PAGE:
# [Proj] website cartographic executables---Inv_Fwd

Martin Vermeer martin.vermeer at hut.fi
Tue Dec 20 15:39:29 EST 2005

```On Tue, Dec 20, 2005 at 09:06:54PM +0100, Oscar van Vlijmen wrote:
> > From: "Gerald I. Evenden" <gerald.evenden-verizon.net>
>
> >>> geodesic computations:
> >>> http://www.ngs.noaa.gov/TOOLS/Inv_Fwd/Inv_Fwd.html
>
> > What bothers me is I cannot conceptualize the 3D version.  What does the
> > geodesic look like as it changes elevation?
> Now don't let it keep you awake, since invers3d.for doesn't compute it
> anyway. It would have been nice though to get a geodesic-like arc along an
> ellipsoid that inflates or deflates while going from a point at height 1 to
> another at height 2. I cannot imagine how I could fly such a route reliably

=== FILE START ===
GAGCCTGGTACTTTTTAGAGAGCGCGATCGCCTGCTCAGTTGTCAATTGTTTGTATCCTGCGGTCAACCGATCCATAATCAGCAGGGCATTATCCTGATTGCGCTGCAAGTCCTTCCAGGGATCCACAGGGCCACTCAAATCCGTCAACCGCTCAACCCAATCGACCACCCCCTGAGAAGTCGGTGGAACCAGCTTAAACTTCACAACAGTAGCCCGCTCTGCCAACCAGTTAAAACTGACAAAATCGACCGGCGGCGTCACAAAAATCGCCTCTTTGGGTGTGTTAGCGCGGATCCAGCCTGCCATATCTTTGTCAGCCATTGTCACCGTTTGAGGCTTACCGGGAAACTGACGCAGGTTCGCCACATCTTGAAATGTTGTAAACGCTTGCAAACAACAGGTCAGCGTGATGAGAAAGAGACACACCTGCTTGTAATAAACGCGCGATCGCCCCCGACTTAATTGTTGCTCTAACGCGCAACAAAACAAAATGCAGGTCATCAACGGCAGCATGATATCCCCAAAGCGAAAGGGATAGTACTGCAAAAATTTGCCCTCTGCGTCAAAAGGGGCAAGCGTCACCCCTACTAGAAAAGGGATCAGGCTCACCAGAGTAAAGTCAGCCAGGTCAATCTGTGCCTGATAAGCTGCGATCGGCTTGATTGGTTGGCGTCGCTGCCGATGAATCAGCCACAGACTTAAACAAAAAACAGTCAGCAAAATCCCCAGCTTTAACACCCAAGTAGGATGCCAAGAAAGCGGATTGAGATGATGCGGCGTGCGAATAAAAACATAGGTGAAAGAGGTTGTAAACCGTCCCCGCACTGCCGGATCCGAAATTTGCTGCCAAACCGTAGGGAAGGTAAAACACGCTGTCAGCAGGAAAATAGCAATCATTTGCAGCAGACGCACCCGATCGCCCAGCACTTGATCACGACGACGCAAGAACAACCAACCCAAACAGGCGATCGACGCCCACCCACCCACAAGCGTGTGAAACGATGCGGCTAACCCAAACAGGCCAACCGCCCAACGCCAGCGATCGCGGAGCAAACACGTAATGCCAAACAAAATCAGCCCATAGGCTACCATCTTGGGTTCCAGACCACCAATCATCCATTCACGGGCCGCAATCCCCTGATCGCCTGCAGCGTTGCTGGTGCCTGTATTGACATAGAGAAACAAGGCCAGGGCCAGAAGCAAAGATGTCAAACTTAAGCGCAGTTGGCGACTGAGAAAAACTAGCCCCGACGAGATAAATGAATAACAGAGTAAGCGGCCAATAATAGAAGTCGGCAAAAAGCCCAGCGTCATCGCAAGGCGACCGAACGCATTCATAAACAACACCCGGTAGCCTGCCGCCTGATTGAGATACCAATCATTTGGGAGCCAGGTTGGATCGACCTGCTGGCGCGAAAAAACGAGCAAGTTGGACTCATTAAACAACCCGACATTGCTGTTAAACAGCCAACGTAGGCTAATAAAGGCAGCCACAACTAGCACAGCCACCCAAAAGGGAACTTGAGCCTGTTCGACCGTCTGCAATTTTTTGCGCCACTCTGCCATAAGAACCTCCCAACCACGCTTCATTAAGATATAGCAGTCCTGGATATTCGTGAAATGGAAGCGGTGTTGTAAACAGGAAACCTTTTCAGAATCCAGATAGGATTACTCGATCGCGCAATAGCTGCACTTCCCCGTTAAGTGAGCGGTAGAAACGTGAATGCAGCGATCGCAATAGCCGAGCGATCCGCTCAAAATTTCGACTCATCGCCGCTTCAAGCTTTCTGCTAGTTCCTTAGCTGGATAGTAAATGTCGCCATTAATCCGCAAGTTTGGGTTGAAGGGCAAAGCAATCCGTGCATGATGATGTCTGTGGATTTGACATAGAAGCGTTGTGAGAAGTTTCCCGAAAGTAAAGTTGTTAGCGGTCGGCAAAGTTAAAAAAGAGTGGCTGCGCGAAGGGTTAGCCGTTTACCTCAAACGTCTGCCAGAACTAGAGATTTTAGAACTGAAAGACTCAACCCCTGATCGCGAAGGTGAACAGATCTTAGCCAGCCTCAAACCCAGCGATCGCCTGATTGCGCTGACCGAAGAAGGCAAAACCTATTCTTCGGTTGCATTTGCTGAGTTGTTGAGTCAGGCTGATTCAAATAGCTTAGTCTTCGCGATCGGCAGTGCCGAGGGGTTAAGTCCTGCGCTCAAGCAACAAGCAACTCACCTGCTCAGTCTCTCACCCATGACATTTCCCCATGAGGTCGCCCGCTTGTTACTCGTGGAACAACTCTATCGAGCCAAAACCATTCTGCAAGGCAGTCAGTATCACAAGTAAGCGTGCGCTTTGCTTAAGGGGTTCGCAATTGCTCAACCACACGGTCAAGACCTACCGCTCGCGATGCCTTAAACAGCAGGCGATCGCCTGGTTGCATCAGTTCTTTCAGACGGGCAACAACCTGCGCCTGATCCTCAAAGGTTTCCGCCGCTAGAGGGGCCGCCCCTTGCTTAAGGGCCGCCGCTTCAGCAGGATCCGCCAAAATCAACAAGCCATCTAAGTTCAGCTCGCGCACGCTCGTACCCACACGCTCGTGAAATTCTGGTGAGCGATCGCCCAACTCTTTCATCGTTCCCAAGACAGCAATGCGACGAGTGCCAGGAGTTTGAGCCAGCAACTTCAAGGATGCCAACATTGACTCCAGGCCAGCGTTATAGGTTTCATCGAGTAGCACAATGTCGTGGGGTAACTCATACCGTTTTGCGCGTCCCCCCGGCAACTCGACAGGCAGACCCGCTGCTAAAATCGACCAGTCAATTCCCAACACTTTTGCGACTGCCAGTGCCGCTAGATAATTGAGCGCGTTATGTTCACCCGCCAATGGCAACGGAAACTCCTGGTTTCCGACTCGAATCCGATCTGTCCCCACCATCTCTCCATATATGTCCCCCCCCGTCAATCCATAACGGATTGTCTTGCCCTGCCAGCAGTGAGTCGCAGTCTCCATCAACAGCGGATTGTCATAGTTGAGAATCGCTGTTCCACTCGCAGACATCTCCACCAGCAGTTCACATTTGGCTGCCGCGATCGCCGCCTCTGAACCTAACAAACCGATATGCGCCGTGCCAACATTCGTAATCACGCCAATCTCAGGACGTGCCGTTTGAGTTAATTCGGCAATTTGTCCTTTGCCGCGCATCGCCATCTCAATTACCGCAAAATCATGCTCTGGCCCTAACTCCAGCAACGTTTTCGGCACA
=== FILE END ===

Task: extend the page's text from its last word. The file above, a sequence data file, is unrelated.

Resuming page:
> and it's a bit difficult to find a terrain that follows such a height
> development, but dreaming doesn't hurt, innit?

I think it is meaningless. The geodesic is defined as the shortest path
_within_ the two-dimensional curved space of the ellipsoidal (or more
general) surface. If you go outside that space, it's not the geodesic
anymore.

> > I can't help of thinking as the problem as line-of-sight.  That is, when I
> > look at Mt. Everest from a plain 30 miles away I feel the problem is a
> > matter of a simple xzy hypotenuse problem.
> invers3d.for does compute that. It does chord distances, zenith distances,
> north-east-up differences, that sort of things. And of course the distance
> along the geodesic with height difference zero.

Yes... those are geodesics on three-dimensional (non-curved) space, AKA
straight lines ;-)

- Martin

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